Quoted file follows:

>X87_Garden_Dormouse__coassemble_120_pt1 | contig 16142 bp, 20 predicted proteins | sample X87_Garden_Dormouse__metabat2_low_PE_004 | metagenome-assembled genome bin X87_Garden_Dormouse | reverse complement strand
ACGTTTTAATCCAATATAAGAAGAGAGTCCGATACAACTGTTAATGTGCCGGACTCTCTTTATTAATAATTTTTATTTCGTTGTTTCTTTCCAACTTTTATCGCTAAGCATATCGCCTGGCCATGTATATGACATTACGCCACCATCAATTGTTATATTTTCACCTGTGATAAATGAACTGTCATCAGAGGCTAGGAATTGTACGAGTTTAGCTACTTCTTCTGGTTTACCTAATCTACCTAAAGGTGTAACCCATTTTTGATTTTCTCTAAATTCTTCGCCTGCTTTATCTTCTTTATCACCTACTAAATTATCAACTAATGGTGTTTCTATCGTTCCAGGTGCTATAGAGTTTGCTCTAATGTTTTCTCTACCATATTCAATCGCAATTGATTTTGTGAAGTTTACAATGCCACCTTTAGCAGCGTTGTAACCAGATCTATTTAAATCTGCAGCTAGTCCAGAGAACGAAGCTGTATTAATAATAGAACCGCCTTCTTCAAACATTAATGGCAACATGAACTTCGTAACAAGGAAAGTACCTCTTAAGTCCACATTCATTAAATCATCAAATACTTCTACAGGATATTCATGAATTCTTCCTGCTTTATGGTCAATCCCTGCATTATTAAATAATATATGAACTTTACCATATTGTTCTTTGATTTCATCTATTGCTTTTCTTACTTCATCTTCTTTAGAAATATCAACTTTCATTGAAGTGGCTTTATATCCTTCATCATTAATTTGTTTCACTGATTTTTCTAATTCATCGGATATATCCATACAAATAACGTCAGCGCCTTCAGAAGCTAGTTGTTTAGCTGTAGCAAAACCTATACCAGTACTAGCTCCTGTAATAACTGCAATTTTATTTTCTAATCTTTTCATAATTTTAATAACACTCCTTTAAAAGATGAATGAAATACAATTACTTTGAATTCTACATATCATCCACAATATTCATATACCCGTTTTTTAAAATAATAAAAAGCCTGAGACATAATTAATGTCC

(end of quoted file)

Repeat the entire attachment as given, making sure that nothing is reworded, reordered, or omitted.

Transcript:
>X87_Garden_Dormouse__coassemble_120_pt1 | contig 16142 bp, 20 predicted proteins | sample X87_Garden_Dormouse__metabat2_low_PE_004 | metagenome-assembled genome bin X87_Garden_Dormouse | reverse complement strand
ACGTTTTAATCCAATATAAGAAGAGAGTCCGATACAACTGTTAATGTGCCGGACTCTCTTTATTAATAATTTTTATTTCGTTGTTTCTTTCCAACTTTTATCGCTAAGCATATCGCCTGGCCATGTATATGACATTACGCCACCATCAATTGTTATATTTTCACCTGTGATAAATGAACTGTCATCAGAGGCTAGGAATTGTACGAGTTTAGCTACTTCTTCTGGTTTACCTAATCTACCTAAAGGTGTAACCCATTTTTGATTTTCTCTAAATTCTTCGCCTGCTTTATCTTCTTTATCACCTACTAAATTATCAACTAATGGTGTTTCTATCGTTCCAGGTGCTATAGAGTTTGCTCTAATGTTTTCTCTACCATATTCAATCGCAATTGATTTTGTGAAGTTTACAATGCCACCTTTAGCAGCGTTGTAACCAGATCTATTTAAATCTGCAGCTAGTCCAGAGAACGAAGCTGTATTAATAATAGAACCGCCTTCTTCAAACATTAATGGCAACATGAACTTCGTAACAAGGAAAGTACCTCTTAAGTCCACATTCATTAAATCATCAAATACTTCTACAGGATATTCATGAATTCTTCCTGCTTTATGGTCAATCCCTGCATTATTAAATAATATATGAACTTTACCATATTGTTCTTTGATTTCATCTATTGCTTTTCTTACTTCATCTTCTTTAGAAATATCAACTTTCATTGAAGTGGCTTTATATCCTTCATCATTAATTTGTTTCACTGATTTTTCTAATTCATCGGATATATCCATACAAATAACGTCAGCGCCTTCAGAAGCTAGTTGTTTAGCTGTAGCAAAACCTATACCAGTACTAGCTCCTGTAATAACTGCAATTTTATTTTCTAATCTTTTCATAATTTTAATAACACTCCTTTAAAAGATGAATGAAATACAATTACTTTGAATTCTACATATCATCCACAATATTCATATACCCGTTTTTTAAAATAATAAAAAGCCTGAGACATAATTAATGTCC